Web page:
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Indian lungs are 30% weaker than those in the West, and pollution in cities doesn’t help. Here’s how you can rescue them

Before the show at the multiplex begins, the sight of two hands wringing liquid tar out of a sponge makes you queasy. You are told that’s what cigarette smoking does to your squishy pink pair of lungs. You feel better because you don’t smoke, or you can ‘control’. But it turns out you don’t need to puff on cancer sticks to paint your lungs black. In a study conducted across five cities on 10,000 healthy, non–smoking individuals, Pune’s Chest Research Foundation has found that we Indians have 30 per cent lower lung function as compared to Europeans, and air pollution is the villain.

Our lungs literally introduce life into our system, with each of the 22,000 breaths we take in a day, pumping oxygen in, throwing carbon dioxide out, nourishing every cell of our bodies. Our lungs are so wellequipped that they can easily last us a lifetime if we don’t subject them to hell. "But once they are damaged, it’s a downhill course from there," says Dr Sundeep Salvi, who along with Dr Rahul Kodgule, helmed the study.

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The lung strength of 10,000 individuals across Pune, Jaipur, Kolkata, Srinagar and Hyderabad, was assessed by measuring the Peak Expiratory Flow Rate (the rate at which a person exhales). Women had 30 per cent lower PEF values than men. "Such poor lung strength makes us susceptible to chronic lung diseases such as asthma and Chronic Obstructive Pulmonary Disease (COPD). Caused by air pollution or smoking, COPD happens to be the leading cause of death in Maharashtra, and in India, it’s second only to heart disease," says Salvi. This study perhaps corroborates what Canadian researchers had already found in an international study across 17 countries — Indians’ lungs were the worst off.

Dr Pralhad Prabhudesai, Consultant Chest Physician, Lilavati Hospital, says Indian cities, especially Mumbai, have witnessed a sharp spike in respiratory illnesses. "Not just the elderly and young adults, but children too have been increasingly getting respiratory problems related to viral infections and allergies. The trick is to not turn to antibiotics, because they will only worsen the condition. Instead, bronchodilators for COPD, and inhaled steroids for asthma, work well."

Prabhudesai holds the ridiculously high air pollution responsible for ruining denizens’ lungs. "Citizens are choking with rampant construction and debilitating traffic jams. The resultant dust, Carbon Monoxide (CO), Carbon Dioxide (CO2), sulphur dioxide and suspended particulate matter wreak havoc on our lungs. This is why healthy, nonsmoking individuals are getting bronchitis and emphysema. The government must figure ways to provide us clean air," he says.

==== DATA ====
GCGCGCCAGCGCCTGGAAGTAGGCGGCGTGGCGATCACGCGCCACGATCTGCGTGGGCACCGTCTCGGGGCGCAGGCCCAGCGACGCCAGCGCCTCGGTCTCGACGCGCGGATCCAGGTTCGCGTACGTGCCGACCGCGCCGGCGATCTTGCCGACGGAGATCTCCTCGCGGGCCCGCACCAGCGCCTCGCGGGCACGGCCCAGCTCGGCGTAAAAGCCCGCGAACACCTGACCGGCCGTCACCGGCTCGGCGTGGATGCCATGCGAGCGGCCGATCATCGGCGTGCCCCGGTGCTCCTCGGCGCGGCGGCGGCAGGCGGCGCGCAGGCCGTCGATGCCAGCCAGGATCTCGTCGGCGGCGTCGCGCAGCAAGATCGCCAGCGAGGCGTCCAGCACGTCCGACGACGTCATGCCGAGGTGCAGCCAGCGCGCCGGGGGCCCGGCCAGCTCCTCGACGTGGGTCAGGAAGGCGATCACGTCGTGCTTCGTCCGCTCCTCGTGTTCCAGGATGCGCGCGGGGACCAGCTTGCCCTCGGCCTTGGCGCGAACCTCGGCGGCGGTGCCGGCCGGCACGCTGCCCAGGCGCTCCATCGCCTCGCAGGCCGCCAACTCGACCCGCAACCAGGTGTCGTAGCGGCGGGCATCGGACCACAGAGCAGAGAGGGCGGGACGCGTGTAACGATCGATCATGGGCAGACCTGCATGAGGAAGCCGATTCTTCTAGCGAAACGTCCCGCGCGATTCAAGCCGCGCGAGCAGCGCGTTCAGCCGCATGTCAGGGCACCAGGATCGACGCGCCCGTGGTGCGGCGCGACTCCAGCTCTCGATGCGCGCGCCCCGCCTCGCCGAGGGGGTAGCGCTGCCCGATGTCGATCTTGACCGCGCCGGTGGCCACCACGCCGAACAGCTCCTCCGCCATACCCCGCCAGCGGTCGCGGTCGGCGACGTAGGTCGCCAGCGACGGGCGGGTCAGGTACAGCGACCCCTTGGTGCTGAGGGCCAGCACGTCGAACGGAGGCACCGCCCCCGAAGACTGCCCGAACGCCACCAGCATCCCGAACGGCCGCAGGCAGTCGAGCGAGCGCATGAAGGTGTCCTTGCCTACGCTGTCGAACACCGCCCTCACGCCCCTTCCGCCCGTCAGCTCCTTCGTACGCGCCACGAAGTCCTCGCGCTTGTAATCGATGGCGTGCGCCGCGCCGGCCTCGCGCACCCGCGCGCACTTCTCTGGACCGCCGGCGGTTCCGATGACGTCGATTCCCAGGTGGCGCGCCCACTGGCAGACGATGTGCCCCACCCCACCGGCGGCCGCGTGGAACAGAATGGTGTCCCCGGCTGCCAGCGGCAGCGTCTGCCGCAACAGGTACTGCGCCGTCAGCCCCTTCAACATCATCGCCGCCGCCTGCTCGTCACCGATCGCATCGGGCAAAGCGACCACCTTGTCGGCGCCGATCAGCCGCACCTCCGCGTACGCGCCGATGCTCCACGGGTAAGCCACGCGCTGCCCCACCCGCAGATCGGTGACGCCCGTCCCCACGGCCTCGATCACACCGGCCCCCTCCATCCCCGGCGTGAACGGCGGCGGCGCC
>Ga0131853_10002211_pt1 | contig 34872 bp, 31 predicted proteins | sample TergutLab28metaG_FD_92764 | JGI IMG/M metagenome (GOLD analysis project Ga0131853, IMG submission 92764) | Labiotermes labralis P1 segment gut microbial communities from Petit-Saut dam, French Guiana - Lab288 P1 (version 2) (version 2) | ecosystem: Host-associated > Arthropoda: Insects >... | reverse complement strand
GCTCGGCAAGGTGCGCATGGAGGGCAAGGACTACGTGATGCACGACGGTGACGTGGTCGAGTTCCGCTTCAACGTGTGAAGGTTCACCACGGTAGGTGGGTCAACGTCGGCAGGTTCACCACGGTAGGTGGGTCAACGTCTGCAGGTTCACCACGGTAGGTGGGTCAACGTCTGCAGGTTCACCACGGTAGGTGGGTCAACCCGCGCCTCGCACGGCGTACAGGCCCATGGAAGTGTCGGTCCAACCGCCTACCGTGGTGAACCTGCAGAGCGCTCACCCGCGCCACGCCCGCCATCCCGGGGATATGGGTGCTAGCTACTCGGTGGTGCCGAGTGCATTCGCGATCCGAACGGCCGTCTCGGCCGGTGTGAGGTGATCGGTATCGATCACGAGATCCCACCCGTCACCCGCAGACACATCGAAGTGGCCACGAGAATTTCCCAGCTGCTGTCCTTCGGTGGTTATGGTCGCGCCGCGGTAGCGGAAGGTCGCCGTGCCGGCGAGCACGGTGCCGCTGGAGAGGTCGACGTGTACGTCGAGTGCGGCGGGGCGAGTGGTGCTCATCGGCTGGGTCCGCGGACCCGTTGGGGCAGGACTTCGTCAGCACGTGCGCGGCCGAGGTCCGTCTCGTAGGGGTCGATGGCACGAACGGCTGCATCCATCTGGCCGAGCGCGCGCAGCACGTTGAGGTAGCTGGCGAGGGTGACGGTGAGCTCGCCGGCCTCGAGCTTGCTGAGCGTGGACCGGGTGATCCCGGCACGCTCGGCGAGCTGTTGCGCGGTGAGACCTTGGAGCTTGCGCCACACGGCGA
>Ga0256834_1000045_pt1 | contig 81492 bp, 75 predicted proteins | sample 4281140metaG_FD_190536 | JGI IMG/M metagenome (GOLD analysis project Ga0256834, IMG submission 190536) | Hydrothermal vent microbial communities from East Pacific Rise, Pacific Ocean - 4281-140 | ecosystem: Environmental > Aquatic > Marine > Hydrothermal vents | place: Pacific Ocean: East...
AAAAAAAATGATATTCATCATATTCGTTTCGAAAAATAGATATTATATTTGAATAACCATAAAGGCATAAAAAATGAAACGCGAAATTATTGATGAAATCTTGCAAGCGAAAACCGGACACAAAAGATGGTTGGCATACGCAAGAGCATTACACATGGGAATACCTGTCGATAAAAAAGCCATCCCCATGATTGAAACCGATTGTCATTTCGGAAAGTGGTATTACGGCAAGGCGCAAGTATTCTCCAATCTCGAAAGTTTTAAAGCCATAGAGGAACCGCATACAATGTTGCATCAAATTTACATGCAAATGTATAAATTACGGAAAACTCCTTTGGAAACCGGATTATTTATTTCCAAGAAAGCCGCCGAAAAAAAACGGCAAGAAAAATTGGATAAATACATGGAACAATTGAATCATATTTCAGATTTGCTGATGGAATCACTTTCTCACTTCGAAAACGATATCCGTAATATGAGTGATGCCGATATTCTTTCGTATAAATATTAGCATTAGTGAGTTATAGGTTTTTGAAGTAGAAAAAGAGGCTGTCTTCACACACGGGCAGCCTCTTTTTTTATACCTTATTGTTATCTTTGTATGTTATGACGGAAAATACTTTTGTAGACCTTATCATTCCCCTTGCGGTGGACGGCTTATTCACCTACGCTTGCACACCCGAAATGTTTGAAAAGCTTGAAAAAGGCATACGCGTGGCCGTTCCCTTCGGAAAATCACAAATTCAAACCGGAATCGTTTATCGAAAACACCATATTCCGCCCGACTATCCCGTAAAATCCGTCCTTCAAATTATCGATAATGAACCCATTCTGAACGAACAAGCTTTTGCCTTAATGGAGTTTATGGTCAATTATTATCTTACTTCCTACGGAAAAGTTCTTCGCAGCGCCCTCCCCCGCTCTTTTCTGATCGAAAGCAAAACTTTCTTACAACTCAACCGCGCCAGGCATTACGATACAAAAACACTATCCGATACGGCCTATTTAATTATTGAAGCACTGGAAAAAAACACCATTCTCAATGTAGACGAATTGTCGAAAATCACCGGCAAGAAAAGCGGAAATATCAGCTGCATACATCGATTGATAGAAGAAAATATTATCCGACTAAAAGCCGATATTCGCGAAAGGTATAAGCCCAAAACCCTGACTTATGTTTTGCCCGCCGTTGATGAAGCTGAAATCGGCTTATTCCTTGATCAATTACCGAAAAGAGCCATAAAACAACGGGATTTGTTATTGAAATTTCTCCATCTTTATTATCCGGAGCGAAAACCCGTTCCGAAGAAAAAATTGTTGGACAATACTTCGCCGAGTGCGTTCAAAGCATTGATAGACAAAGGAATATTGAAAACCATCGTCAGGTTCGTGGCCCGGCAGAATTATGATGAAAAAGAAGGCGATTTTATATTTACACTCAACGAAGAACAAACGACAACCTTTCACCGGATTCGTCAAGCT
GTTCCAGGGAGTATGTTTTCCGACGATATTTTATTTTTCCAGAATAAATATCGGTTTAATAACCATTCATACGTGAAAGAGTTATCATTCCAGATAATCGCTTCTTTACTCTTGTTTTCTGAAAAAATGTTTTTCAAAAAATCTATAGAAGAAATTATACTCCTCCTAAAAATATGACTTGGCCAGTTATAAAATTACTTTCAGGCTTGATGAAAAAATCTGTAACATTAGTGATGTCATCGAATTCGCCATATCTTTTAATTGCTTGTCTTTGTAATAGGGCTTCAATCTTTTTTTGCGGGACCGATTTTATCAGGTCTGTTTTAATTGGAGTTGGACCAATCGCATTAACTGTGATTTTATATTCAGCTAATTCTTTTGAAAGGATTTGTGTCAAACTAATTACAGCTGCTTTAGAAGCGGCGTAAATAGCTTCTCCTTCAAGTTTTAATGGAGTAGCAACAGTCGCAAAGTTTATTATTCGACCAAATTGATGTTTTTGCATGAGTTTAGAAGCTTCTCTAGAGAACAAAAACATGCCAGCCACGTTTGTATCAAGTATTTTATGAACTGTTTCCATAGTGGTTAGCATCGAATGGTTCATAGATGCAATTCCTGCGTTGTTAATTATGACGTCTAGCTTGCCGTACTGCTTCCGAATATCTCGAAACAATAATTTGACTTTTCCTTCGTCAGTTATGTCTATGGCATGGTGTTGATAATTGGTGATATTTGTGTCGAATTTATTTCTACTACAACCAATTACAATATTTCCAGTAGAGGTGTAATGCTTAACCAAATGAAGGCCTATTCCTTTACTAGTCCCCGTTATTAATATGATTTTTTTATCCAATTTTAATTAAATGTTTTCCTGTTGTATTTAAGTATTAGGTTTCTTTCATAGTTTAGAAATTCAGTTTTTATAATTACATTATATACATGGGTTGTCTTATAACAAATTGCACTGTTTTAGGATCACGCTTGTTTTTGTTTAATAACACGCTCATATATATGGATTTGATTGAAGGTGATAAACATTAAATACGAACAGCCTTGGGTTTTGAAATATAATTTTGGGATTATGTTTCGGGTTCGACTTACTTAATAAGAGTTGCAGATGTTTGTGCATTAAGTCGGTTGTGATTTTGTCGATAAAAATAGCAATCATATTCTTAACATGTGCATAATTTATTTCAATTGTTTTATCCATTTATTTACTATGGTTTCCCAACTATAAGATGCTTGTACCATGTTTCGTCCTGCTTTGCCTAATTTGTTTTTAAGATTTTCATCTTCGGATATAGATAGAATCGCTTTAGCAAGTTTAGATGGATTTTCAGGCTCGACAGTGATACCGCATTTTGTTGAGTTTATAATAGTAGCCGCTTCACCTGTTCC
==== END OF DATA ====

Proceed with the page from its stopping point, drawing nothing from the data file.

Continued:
Salvi seconds him. "For instance, we can’t stop new vehicles hitting the road but we can set a quality standard for vehicles to regulate emissions. Trees are terrific at absorbing vehicular smoke. With CO2 and CO being nutrients for trees, it’s a give–and–take solution. Neem and Gulmohar are especially efficient in absorbing suspended particulate matter."

You must consciously give up on shallow breathing. Deep belly breathing boosts lung strength. But if you want to do more, do what your favourite singer would do. Practising a technique like diaphragmatic breathing ups your lung capacity. It works by focussing on lowering the diaphragm (the muscle that separates the organs in the abdomen from the lungs) as you breathe in. Correcting your walking and sitting postures helps, and so does regularly having a good belly laugh. "If you can climb two flights of stairs without feeling short of breath, your lungs are in good shape," says Salvi.

The prime cause of lung ailments like lung cancer and COPD, smoking has no safe threshold. "Second–hand or third–hand smoke is just as bad," says Prabhudesai. Smoking destroys your lungs’ natural cleaning and repair apparatus, trapping cancercausing chemicals in them. Smoking also paralyses cilia, the fine hairs that line the airways of the lungs and push toxins out of your lungs. "Smokers’ lungs degenerate at twice the rate of a non–smoker," says Salvi.

Antioxidant–rich foods have been proven to enhance lung function. Make space in your plate for cruciferous veggies like cabbage, broccoli, bok choy, green leafy ones, and all kinds of fruits. Omega–3 fatty acids are friends of the lungs too — so include more fish and walnuts in your diet. "You can’t stress enough on drinking more water, because good hydration keeps the airway mucus moist and hence clear of irritation," says Prabhudesai.

Since you need to do more to push your lungs to their fullest capacity, give them a tough time. Working out, running or cycling will work wonders, but Salvi recommends swimming over them all. "Swimming gives your lungs the ideal workout. Also, if you cycle or run in an open space that has high vehicular pollution, you are harming your lungs because by breathing faster, you are inhaling a higher volume of pollutants. Try and find greener pockets cut off from vehicular madness," he says.

Times of India
11 Sep 2013

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